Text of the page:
Adonis Diaries

Posts Tagged ‘Testimonials of civil war

Testimonials of a civil war:

The case of Zeinab Shaaban Naanuh . Posted in 2008

Note: civil war in Lebanon (1975-1991)

The issue of the daily Al Balad, April 17, 2005

Zinab Sheaban Naanuh is from the Shia Muslim sect and in her fifty now.  Zinab had to relocate 7 times with her four children, without the assistance of her husband.

When she was living in Ras Dekwani in East Beirut, close to the Palestinian refugees’ camp of Tel Zaatar.

Water was the priciest commodity during the war.

People had to walk far to the only well available because all water lines were destroyed or cut off.

In every sortie for fetching water, 3 out of 10 volunteers died during the trip to the well. 

Then the Christian militias polluted the well by dumping dead bodies.

Zinab new born child almost died of dehydration and she had to leave all her children and tempt death to the well.

Her husband Abu Nasser sold cigarettes, but they lived the good life before the war. Her husband had to travel to Russia for a stomach surgery and Zinab did not see him for the duration of the war.

She remembers the Black Saturday massacre as the Christian militias slaughtered all of Beirut port workers using machetes, daggers, and bullets, while her husband was isolated in West Beirut for two weeks.

One day, a butcher sold her half of a whole mutton for two cigarettes.  Zinab never patronized any shelter for the duration of the war because of the serious diseases contracted in these infected places and opted instead to taking her chances.

Zinab twice gave birth during heavy shelling while having to cater for her children all alone.

Once, a rocket entered her living room but did not explode. After cleaning the house she carried the rocket outside the building where expert people detonated it and the Captain admonished her for this foolishness.

After the fall of Tal Zaatar, Zinab experienced her worst nightmares during her exit from Dekwani to West Beirut.   The Christian militias exterminated the Palestinian males and left only one male to each mother and carried away the rest to their death.

One method the militia used to carry out this mass killing plan was to deliver sleeping pills under the guise of aspirin to the refugees and to retrieve the males sentenced to death while people were sleeping.

A taxi driver charged Zinab $100 to take her out of this mad place.

Zinab was an eyewitness to the impalements of people: two jeeps would attach the limbs of a person then drive away in different directions.

Testimonials & Eye witness accounts of a civil war (Lebanon, 1975-1991)

Note: Abridged translations from dailies, mostly from Al Balad

The issues of daily Al Balad, April 12, and 13, 2005

It was a Sunday on April 13, 1975.  A car drove by a church in Ain Rumany where the leader of the Phalange party “Al Kataeb” was attending a funeral.  The member Elias Abu Assi was shot to death.  Around noon, a bus carrying Palestinian women and children crossed the area and a fusillade killed 18 of the passengers. At the same time around Ras Dekwany in East Beirut people already were spreading the bad omen that the war has started. By night fall a few Palestinian factions were put on alert.  The civil war was to begin.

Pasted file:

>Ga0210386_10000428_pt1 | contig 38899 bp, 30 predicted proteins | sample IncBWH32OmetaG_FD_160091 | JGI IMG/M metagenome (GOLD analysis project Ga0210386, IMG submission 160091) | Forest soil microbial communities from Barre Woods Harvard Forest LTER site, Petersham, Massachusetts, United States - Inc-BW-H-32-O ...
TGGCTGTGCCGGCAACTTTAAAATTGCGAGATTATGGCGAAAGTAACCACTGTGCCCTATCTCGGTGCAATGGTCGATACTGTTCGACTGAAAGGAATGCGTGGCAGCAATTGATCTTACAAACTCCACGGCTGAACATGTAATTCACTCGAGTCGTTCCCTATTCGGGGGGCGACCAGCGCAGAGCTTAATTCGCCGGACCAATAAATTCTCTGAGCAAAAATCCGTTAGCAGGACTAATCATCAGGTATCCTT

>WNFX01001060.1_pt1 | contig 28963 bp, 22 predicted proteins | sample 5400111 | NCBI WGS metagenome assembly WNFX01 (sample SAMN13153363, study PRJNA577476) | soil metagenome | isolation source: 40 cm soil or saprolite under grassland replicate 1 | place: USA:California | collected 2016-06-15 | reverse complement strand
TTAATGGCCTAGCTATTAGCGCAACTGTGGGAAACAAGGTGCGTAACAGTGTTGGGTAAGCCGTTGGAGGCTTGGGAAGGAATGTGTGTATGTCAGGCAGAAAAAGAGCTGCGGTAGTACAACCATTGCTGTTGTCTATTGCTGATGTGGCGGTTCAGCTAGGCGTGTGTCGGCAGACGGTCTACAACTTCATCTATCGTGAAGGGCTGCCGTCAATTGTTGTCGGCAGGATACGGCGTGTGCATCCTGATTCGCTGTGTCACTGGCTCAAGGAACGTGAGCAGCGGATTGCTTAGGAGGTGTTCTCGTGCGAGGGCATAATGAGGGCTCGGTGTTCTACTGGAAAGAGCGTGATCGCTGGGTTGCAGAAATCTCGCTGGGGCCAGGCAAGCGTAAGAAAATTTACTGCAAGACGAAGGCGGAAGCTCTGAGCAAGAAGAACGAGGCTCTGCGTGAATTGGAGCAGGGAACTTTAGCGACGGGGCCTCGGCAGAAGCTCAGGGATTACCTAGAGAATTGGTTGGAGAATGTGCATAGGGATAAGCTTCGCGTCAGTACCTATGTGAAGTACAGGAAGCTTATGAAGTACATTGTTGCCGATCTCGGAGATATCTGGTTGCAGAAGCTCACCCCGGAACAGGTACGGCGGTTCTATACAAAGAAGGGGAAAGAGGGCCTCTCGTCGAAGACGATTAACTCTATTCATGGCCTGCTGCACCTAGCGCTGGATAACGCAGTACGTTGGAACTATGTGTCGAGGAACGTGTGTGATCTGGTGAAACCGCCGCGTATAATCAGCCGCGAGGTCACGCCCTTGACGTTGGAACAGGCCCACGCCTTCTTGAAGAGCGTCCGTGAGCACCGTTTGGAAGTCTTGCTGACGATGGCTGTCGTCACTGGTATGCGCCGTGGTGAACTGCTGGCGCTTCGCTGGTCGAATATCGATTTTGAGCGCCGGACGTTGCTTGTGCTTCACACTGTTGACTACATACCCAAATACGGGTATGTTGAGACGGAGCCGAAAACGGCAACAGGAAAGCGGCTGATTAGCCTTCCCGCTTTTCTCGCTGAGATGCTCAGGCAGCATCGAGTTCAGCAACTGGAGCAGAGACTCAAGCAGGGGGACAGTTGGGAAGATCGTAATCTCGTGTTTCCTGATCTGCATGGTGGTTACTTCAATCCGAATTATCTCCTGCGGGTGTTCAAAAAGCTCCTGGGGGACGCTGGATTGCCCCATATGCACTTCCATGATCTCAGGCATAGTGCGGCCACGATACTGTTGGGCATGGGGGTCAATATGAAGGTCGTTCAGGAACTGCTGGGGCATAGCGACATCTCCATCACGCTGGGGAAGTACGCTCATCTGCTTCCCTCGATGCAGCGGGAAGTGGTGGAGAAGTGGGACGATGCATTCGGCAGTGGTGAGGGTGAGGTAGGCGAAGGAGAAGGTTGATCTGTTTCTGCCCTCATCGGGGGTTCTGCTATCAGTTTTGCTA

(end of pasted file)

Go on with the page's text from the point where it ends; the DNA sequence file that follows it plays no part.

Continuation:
In the afternoon, Ain Rumany was deserted but the populace in Shyyah, the next neighborhood to Ain Rumany, were gathering and crowding the street of Asaad Al Asaad seeking information and getting to converse about what happened.

By sundown the streets emptied and then gun shots were heard throughout the night and most of the street lamps were shot at. The morning witnessed the cadaver of an unknown individual on a street.

The next day, people in Shyyah cooperated with the Fedayyins and promenaded them through the back alleys and a sort of forced extended holiday settled in throughout the summer. Individuals would come in and families would leave with all their belongings.

Throughout the civil war Shyyah was a demarcation line and no major infiltration or offensive attacks were substantially noticed but constant shelling demonstrated that this line should not be crossed.

The relationship between the fighting militias and the families were not intimate and this distancing created a sense of power in the militiamen that would grow and get entrenched in the Lebanese fabric. The crowded streets continued to give a sense of nonchalance and old-time social traditions with this feeling that death would strike when Allah wished.

One of the last to be killed in October 30, 1977 was Badih Kozma, the best known cadres in popular activities.  He was assassinated in the middle of the day and in a crowded street by the Syrian forces that have entered Shyyah.  Everybody knew the real perpetrators and a huge demonstration followed his coffin.

Anyone who visited Shyyah, 2 years after the first major rounds of the civil war, would be struck by this pale yellow color with red nuances dominating the landscape from the building, the faces of the people and the sand barriers.

A yellow cloud that hovered in the air and would not give hope to find any living person.  You could feel however that within these destroyed, decrepit and bullet riddled buildings, pale-faced people still inhabited them. The original families were still there because they didn’t have anywhere else to go but the government employees and middle class families had from long time vacated the area


adonis49

adonis49

adonis49

October 2020
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